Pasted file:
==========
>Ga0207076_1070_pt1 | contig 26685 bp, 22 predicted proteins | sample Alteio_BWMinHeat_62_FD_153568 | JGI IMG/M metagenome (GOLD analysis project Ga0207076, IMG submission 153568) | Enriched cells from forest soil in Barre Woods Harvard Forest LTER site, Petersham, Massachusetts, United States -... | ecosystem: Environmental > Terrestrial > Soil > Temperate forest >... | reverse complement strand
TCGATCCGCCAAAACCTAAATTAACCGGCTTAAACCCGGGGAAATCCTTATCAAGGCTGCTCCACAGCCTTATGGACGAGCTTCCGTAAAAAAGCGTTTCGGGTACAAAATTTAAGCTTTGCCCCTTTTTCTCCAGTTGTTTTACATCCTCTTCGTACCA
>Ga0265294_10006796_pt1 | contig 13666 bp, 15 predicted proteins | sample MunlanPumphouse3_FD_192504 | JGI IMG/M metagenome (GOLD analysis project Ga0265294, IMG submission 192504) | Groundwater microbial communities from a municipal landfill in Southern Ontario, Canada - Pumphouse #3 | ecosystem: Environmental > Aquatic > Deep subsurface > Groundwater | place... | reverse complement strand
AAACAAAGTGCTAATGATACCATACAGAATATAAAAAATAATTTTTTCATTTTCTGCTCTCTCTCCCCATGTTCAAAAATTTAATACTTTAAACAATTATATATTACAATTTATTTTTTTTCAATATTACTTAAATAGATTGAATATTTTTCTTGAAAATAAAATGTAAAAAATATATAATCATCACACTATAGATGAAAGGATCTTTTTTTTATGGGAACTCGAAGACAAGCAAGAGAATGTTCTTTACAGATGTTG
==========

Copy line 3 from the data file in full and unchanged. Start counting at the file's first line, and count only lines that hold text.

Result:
>Ga0265294_10006796_pt1 | contig 13666 bp, 15 predicted proteins | sample MunlanPumphouse3_FD_192504 | JGI IMG/M metagenome (GOLD analysis project Ga0265294, IMG submission 192504) | Groundwater microbial communities from a municipal landfill in Southern Ontario, Canada - Pumphouse #3 | ecosystem: Environmental > Aquatic > Deep subsurface > Groundwater | place... | reverse complement strand